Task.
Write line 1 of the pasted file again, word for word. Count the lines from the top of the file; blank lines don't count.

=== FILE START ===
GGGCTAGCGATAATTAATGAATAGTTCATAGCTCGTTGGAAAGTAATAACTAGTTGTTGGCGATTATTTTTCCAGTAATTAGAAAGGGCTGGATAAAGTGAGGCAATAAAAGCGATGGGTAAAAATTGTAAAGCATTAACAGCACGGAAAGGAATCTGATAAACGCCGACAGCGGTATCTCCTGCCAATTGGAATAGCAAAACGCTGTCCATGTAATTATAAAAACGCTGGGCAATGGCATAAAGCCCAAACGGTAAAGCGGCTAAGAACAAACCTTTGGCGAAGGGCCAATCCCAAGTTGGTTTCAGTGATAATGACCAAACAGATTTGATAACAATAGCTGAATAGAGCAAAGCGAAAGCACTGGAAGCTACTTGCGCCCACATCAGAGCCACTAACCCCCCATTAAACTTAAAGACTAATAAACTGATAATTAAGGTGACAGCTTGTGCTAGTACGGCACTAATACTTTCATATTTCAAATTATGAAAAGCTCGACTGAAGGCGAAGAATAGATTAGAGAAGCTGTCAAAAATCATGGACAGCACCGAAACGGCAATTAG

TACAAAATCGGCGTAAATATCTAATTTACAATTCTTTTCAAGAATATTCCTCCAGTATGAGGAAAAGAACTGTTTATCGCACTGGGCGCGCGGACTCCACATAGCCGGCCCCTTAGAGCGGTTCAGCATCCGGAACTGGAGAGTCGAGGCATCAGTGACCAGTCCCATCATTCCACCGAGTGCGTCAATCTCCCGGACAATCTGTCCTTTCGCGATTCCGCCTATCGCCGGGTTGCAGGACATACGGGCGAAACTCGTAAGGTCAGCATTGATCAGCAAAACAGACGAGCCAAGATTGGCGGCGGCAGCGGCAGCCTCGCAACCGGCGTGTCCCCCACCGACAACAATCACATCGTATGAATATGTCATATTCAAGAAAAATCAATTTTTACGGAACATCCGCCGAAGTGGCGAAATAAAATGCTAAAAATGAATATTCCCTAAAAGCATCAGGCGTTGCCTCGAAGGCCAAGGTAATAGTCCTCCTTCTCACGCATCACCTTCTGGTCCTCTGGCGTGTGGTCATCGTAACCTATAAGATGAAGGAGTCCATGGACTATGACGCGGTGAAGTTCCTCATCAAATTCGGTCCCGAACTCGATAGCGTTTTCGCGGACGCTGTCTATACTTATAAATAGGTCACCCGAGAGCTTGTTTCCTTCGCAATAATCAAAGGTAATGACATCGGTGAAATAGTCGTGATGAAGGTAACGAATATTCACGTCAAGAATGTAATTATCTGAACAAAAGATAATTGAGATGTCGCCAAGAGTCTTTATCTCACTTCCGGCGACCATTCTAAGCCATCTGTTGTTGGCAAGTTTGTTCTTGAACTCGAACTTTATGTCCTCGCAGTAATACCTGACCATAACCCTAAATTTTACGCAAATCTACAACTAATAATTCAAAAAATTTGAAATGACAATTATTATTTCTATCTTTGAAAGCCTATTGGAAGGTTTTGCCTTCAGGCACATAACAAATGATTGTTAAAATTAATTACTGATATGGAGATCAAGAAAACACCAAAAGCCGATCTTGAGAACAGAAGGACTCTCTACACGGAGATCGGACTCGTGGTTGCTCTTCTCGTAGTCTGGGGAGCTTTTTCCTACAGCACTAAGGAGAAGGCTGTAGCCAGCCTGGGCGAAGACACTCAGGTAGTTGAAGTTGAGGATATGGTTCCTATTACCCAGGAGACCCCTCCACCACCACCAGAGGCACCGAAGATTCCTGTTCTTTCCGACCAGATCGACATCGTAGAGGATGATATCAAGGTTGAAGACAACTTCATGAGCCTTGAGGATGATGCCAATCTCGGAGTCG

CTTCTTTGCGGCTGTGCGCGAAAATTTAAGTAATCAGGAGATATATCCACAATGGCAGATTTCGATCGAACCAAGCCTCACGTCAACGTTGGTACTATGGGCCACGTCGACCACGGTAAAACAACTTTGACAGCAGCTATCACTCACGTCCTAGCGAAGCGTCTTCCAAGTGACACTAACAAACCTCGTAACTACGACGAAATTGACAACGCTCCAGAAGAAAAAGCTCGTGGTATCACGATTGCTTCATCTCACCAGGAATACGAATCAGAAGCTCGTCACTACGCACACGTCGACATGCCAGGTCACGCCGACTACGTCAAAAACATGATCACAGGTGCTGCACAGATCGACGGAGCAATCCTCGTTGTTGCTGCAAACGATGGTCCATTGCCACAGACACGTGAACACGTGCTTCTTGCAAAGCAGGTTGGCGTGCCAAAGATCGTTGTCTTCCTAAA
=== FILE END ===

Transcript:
GGGCTAGCGATAATTAATGAATAGTTCATAGCTCGTTGGAAAGTAATAACTAGTTGTTGGCGATTATTTTTCCAGTAATTAGAAAGGGCTGGATAAAGTGAGGCAATAAAAGCGATGGGTAAAAATTGTAAAGCATTAACAGCACGGAAAGGAATCTGATAAACGCCGACAGCGGTATCTCCTGCCAATTGGAATAGCAAAACGCTGTCCATGTAATTATAAAAACGCTGGGCAATGGCATAAAGCCCAAACGGTAAAGCGGCTAAGAACAAACCTTTGGCGAAGGGCCAATCCCAAGTTGGTTTCAGTGATAATGACCAAACAGATTTGATAACAATAGCTGAATAGAGCAAAGCGAAAGCACTGGAAGCTACTTGCGCCCACATCAGAGCCACTAACCCCCCATTAAACTTAAAGACTAATAAACTGATAATTAAGGTGACAGCTTGTGCTAGTACGGCACTAATACTTTCATATTTCAAATTATGAAAAGCTCGACTGAAGGCGAAGAATAGATTAGAGAAGCTGTCAAAAATCATGGACAGCACCGAAACGGCAATTAG